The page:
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Dear NCLS Math 6A parents,

Welcome to a new NCLS school year! My name is Li Zhen, the teacher for Math 6A class at Newton Chinese School. I am excited to meet your children on this coming Sunday afternoon!

First thing first: what does each student need to bring to the first class? Pencils and/or pens; three note books — one for taking notes in class and class work and two for homework; and most importantly, a Can-Do Attitude.

I’d like to have regular communication with students, parents and my wonderful and very capable Teaching Assistants Iris Yang. You can find a lot of information on my blog and you can find out what we have learned in the class on any given Sunday, and what the homework is for that week:

http://blog.newtonchineseschool.org/zhenli/

Please feel free to email me or call me (in evenings) to talk about your concerns, things like the materials we have covered in class; home work load; or just chat like parents. My older daughter has graduated from college, and my younger daughter is a freshman at Harvard University this fall. Here is my contact info:

http://blog.newtonchineseschool.org/zhenli/contact-info/

In the past, we had some 4th graders, 5th graders and mostly 6th graders in class. We’ll get to know each other in the first class. A great group of beautiful children for sure, and they are at the perfect age to learn basic math skills, and most importantly, to shape up their problem-solving abilities. It is my deep believe that every child is smart, every child can learn and every child will exceed our expectations! My ultimate goal is, to encourage and to help our students to develop the love of (the beauty of ) math and the confidence of solving many problems in real world.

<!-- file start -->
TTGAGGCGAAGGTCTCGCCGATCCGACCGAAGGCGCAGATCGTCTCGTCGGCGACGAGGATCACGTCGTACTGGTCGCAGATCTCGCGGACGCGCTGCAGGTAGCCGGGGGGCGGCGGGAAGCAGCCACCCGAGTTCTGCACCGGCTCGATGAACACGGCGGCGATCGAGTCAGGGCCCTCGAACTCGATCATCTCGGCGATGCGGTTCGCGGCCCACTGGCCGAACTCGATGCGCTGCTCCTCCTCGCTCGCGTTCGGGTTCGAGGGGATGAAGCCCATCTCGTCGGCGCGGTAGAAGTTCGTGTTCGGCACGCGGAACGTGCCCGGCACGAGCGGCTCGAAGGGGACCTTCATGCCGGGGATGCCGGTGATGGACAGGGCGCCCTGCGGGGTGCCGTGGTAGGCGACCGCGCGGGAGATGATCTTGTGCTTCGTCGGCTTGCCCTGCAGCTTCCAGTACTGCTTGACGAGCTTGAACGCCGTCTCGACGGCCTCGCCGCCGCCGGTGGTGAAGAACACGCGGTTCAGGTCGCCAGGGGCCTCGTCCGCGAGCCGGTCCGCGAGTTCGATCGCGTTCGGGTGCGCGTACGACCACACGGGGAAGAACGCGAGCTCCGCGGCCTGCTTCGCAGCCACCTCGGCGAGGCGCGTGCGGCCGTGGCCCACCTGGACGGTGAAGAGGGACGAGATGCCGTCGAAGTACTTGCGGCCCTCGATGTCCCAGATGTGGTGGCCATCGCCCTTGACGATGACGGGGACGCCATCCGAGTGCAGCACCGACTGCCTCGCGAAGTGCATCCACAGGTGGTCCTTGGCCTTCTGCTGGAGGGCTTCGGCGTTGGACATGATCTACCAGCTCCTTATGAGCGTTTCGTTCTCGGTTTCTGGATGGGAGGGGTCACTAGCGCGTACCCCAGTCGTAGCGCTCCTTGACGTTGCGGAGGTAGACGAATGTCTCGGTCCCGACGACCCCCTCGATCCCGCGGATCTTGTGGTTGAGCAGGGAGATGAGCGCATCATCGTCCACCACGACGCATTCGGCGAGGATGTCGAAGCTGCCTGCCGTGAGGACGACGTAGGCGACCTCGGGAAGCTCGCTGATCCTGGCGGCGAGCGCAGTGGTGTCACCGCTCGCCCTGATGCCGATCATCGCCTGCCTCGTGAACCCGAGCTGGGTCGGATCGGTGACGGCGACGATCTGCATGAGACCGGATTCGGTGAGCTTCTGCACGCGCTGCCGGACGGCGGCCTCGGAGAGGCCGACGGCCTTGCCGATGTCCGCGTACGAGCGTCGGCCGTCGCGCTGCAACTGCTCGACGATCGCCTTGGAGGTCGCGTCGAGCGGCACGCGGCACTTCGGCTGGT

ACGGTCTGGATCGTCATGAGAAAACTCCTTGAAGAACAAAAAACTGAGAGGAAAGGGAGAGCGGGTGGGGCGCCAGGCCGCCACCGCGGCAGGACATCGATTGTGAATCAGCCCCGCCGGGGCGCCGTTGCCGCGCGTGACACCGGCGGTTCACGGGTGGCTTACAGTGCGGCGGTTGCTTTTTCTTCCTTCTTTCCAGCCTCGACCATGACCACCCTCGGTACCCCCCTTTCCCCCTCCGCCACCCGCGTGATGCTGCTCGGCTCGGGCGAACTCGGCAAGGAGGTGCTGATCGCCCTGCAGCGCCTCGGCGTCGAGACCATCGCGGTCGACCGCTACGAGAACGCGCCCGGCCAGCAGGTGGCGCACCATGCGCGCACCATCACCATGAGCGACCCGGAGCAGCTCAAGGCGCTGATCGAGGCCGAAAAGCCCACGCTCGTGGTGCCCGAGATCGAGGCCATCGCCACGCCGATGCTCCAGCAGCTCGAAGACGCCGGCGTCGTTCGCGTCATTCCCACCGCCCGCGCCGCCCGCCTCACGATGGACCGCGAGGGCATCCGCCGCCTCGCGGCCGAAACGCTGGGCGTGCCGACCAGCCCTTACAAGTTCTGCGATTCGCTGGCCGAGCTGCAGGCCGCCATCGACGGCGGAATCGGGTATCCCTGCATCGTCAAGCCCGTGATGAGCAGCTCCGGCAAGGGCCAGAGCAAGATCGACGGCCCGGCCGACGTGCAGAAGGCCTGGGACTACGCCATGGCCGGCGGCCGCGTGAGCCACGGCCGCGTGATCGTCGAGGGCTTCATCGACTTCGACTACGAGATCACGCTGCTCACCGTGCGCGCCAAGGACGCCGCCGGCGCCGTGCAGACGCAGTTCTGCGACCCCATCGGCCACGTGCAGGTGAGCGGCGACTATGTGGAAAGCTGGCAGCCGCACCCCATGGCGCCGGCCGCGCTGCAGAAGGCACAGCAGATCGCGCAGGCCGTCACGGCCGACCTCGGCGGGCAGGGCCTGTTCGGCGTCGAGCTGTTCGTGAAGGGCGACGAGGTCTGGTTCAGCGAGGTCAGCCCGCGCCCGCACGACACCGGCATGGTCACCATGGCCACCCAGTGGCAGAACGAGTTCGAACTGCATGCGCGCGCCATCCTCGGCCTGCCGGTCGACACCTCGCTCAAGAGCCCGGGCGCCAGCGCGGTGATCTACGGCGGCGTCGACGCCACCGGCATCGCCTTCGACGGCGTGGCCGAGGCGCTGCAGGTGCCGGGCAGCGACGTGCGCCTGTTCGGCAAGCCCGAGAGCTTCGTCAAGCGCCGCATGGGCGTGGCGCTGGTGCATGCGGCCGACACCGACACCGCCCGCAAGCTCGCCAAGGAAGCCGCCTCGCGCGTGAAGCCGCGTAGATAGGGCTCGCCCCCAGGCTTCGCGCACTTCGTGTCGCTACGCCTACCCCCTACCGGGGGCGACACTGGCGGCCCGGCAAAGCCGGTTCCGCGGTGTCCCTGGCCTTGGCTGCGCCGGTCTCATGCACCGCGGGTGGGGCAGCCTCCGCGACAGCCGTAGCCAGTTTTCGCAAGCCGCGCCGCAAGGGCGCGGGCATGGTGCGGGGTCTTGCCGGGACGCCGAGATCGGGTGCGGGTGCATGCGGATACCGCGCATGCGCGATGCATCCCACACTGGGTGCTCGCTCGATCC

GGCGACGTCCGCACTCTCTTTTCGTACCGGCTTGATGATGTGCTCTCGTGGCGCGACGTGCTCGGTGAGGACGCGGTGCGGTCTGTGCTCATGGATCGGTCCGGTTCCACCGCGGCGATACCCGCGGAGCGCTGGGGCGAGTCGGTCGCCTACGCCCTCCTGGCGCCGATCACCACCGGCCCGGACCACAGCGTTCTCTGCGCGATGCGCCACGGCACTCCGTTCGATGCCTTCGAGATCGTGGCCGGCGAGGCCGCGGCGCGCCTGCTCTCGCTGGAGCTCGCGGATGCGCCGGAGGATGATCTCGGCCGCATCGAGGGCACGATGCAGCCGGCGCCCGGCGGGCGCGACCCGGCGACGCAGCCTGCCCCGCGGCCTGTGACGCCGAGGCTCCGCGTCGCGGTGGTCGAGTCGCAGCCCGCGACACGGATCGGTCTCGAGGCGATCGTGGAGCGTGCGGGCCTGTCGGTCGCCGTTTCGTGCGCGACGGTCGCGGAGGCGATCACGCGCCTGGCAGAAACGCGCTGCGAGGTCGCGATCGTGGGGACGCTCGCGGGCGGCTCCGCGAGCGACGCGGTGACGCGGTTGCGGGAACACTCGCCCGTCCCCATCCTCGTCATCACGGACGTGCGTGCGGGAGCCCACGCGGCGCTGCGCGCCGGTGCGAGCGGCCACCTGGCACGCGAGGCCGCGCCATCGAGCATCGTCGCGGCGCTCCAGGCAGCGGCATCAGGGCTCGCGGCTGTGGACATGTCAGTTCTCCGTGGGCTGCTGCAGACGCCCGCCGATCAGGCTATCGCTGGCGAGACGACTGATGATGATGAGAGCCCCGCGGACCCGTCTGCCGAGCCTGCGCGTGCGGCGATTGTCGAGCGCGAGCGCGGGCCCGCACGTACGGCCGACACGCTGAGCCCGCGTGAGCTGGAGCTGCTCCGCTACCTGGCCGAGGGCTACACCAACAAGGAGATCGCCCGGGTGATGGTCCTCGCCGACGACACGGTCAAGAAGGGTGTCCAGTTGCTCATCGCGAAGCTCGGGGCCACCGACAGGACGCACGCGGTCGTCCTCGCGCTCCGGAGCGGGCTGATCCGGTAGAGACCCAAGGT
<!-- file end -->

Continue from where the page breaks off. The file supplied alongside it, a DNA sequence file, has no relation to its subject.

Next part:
With that in mind, I will give a lot homework this year, not only do I believe the students can do it, but also because this is the only way that they can master a certain skill by practicing a lot. In addition to the class handouts and the exercise in the Work Book, I also encourage the students to try some Math Contest problems each week, for fun and challenge.  If the load is too much for a student, the latter can be optional.

My TA will take attendance and correct all the homework. Quiz and exam are given on regular base. The students’ progress and grades will be recorded in each class. Final report will be distributed to each family.

It’s a privilege to work with your child, and I thank you for that!

(PS. Please come to the classroom tomorrow, or at the very least, reply to this email that you have read and been fully aware of our course load.)

Thank you very much!

Li Zhen